Amazon wants your business this holiday shopping season. If you use its Price Check app while you're out shopping on December 9 or 10 in the US, the e-commerce giant will give you a 5% discount on up to three products you 'price check' - for up to $15 in total savings.
Understandably, brick-and-mortar retailers aren't exactly thrilled. In fact, the Retail Industry Leaders Association (RILA) appears downright angry.
As reported by GeekWire, RILA's executive VP of public affairs Katherine Lugar issued the following statement this week:
Retailers compete on price 365 days a year, and at no time is that competition hotter than during the make-or-break holiday shopping season. However, by continuing to evade collecting state sales taxes, Amazon’s exploitation of a pre-Internet tax loophole is resulting in a 6-10 percent perceived price advantage over their competitors on Main Street.
Amazon’s aggressive promotion of its Price Check App shows the lengths they are willing to go to exploit this tax loophole, and is a stark reminder of why Congress needs to act to protect retailers on Main Street. A failure to act is an implicit endorsement of a subsidy of Amazon, a subsidy that distorts the free market and puts jobs on Main Street at risk.
Whether such a comment is a bad move or not, it's most certainly ironic. Why? Because Amazon is one of the staunchest champions of federal sales tax legislation. In fact, Amazon supports the very same Marketplace Fairness Act that RILA is asking for.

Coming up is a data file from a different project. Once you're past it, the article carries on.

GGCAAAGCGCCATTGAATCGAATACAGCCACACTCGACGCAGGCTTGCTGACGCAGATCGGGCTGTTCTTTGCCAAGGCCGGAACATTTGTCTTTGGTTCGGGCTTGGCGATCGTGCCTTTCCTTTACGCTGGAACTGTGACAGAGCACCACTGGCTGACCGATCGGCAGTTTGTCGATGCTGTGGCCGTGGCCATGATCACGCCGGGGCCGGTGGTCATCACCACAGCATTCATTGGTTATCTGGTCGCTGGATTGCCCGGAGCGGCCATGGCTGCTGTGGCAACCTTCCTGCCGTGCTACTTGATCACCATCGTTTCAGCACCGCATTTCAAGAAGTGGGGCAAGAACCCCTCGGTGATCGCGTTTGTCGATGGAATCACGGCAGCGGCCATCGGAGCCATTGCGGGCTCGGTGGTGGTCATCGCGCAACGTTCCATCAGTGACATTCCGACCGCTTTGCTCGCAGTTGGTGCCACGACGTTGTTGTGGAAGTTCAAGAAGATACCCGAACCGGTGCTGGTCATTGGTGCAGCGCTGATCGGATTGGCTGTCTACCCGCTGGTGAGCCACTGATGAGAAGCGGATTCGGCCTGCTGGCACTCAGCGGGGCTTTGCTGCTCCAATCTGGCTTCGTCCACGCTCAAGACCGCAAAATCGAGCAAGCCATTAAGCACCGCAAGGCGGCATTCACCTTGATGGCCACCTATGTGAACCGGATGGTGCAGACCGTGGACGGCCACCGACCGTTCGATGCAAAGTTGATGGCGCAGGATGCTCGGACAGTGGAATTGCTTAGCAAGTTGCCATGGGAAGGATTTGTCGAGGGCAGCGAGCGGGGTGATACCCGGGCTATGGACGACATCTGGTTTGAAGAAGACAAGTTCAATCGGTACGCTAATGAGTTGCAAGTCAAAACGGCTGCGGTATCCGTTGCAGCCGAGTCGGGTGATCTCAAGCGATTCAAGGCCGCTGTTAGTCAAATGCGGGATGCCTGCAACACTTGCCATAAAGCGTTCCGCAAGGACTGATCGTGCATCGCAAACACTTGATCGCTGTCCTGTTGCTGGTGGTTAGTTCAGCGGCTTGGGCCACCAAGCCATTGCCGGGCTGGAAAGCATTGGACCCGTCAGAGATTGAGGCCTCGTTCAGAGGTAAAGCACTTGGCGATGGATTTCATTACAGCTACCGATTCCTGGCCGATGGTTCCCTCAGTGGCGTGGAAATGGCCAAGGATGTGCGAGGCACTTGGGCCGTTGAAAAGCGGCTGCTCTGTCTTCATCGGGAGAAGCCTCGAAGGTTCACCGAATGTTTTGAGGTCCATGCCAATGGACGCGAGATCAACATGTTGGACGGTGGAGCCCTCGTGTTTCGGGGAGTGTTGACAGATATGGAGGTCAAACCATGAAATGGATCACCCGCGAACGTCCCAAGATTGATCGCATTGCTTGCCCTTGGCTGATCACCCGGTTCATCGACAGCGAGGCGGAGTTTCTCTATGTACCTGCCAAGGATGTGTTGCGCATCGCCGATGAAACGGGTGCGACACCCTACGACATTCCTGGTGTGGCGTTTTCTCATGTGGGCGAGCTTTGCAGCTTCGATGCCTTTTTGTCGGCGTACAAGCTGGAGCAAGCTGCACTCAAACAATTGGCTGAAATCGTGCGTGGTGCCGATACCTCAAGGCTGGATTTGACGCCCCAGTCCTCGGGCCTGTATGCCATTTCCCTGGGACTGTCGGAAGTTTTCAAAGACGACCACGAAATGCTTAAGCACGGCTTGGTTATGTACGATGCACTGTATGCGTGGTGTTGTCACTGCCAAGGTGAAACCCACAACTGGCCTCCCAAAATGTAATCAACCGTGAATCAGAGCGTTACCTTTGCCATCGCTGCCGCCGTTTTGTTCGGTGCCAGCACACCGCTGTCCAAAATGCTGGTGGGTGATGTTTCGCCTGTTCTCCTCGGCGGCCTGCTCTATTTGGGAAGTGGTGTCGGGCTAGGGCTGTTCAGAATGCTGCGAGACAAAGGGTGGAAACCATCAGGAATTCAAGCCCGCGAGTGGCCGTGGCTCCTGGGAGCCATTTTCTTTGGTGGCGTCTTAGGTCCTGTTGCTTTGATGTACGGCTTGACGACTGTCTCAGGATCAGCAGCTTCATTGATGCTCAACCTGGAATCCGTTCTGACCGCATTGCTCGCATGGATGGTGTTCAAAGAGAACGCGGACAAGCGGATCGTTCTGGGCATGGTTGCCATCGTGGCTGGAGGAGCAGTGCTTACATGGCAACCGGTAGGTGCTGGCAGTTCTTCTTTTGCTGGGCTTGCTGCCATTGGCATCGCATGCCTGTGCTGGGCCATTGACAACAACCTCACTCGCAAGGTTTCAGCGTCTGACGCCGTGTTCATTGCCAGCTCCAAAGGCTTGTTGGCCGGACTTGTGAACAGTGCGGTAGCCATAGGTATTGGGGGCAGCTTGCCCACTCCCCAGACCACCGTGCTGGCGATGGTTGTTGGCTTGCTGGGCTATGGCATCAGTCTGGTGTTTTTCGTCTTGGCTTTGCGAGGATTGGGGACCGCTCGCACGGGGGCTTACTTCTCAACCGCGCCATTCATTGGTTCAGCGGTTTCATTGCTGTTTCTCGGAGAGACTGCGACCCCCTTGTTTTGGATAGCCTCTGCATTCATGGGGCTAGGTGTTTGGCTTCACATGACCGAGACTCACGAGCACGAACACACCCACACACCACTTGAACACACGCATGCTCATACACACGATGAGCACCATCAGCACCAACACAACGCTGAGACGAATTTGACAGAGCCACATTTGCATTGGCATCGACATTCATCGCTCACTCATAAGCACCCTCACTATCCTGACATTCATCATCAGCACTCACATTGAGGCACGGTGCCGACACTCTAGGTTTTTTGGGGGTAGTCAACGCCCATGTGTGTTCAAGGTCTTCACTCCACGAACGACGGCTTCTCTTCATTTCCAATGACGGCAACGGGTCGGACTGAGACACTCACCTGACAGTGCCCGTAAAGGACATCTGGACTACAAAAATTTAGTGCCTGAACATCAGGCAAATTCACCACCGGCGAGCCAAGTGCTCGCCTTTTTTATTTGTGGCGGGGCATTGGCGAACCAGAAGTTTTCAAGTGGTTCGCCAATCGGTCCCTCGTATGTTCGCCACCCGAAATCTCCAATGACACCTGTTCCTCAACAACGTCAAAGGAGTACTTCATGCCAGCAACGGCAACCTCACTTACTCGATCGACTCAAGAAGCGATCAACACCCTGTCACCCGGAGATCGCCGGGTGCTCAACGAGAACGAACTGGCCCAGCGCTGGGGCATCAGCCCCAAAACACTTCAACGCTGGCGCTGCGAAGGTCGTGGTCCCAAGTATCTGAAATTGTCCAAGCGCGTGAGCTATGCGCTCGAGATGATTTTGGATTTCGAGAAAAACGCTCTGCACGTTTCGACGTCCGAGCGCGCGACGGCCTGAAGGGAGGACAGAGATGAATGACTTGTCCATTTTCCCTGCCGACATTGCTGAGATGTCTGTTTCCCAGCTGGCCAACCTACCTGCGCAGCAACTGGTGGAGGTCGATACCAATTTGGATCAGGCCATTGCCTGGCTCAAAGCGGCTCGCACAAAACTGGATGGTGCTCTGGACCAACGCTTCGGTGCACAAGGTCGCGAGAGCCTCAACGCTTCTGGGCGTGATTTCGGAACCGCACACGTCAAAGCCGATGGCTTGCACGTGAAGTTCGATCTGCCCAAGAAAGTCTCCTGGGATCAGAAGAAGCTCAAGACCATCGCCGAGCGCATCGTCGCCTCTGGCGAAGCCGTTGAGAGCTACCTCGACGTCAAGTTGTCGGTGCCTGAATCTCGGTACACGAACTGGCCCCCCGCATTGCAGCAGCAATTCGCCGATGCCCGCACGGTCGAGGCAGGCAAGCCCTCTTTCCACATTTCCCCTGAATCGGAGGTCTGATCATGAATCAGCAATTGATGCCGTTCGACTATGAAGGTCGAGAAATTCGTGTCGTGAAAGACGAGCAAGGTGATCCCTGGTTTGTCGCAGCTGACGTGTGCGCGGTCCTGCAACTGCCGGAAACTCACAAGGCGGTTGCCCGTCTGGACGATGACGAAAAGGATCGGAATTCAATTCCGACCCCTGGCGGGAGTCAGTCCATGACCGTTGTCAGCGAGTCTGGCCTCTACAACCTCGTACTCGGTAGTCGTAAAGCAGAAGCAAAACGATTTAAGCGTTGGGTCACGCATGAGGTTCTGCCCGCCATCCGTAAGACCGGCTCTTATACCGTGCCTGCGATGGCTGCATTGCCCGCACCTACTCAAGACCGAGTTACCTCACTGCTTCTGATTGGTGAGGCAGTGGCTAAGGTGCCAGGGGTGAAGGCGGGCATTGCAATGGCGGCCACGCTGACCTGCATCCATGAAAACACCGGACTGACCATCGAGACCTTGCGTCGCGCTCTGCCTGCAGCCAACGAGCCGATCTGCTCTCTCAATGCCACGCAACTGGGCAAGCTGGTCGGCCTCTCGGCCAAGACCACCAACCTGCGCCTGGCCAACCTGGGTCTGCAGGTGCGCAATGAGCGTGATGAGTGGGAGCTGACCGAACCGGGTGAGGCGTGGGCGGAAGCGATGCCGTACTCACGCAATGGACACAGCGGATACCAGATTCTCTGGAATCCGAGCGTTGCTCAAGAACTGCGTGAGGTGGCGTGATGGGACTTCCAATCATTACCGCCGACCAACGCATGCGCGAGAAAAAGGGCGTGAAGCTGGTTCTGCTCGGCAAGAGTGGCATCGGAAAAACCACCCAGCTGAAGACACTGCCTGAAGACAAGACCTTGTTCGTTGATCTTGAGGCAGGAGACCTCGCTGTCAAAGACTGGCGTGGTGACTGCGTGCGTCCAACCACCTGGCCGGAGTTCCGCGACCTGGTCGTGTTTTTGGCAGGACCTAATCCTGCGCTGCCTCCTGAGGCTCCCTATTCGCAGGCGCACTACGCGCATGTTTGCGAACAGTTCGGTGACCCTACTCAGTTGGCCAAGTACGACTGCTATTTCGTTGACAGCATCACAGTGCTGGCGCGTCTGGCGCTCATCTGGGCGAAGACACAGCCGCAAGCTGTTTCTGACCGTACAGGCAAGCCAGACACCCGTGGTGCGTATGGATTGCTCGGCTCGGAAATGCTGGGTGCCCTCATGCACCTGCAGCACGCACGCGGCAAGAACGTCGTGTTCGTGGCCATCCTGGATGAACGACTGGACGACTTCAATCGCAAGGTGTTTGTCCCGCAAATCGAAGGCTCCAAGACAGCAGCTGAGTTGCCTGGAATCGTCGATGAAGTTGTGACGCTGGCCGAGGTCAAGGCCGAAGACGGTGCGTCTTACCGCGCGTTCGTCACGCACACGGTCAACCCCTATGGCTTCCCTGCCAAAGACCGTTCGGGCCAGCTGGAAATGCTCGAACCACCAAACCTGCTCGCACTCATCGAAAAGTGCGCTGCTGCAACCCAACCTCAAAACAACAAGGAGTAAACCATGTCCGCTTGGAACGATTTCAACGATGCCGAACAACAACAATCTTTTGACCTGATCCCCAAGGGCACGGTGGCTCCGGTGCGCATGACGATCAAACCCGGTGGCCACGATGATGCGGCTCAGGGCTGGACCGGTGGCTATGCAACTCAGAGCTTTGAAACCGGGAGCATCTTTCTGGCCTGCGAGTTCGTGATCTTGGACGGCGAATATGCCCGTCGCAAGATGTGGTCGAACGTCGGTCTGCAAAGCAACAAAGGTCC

The logic is simple. There are states where it is impossible for Amazon to avoid collecting sales tax, so rather than fight the good fight, primarily benefiting other online retailers, it makes more sense for Amazon to push sales tax legislation that would actually help it increase its dominance.
After all, it's smaller online retailers that will be the ones hurt most by the cost and red tape of complying with a national sales tax regime. Online retailers with fewer physical locations across the United States would be forced to deal with something that they shouldn't have to according to the US Constitution.
Amazon, as online retail's 800 pound gorilla, won't have any trouble dealing with a national sales tax collection law, and retailers that believe such a law will level the playing field have another thing coming.
Amazon is only proposing this because it already knows it will still be able to compete on price even if it has to collect sales tax everywhere.
Retailers complaining about Amazon 'evading' the collection of sales tax seem absolutely oblivious to this, and that could prove fatal because such problems go far deeper than the fact that it's inconveniently unconstitutional to force out-of-state retailers to collect sales tax.
Amazon's Price Check app, and other apps that can poach customers away by presenting them with better deals, are likely to be an increasingly common part of the future of retail. Levelling the laying field when it comes to the collection of sales tax doesn't mean that brick-and-mortar retailers will actually get this when it comes to efficiency, economies of scale and customer experience. That's precisely where the Amazons of the world know they can win.
The reality is that brick-and-mortar retailers not prepared to innovate and compete with online retailers are going to find it hard to maintain their positions in the future, even if their online (and multichannel) competitors are charging the same sales tax. The sooner they recognise this, the better off they'll be.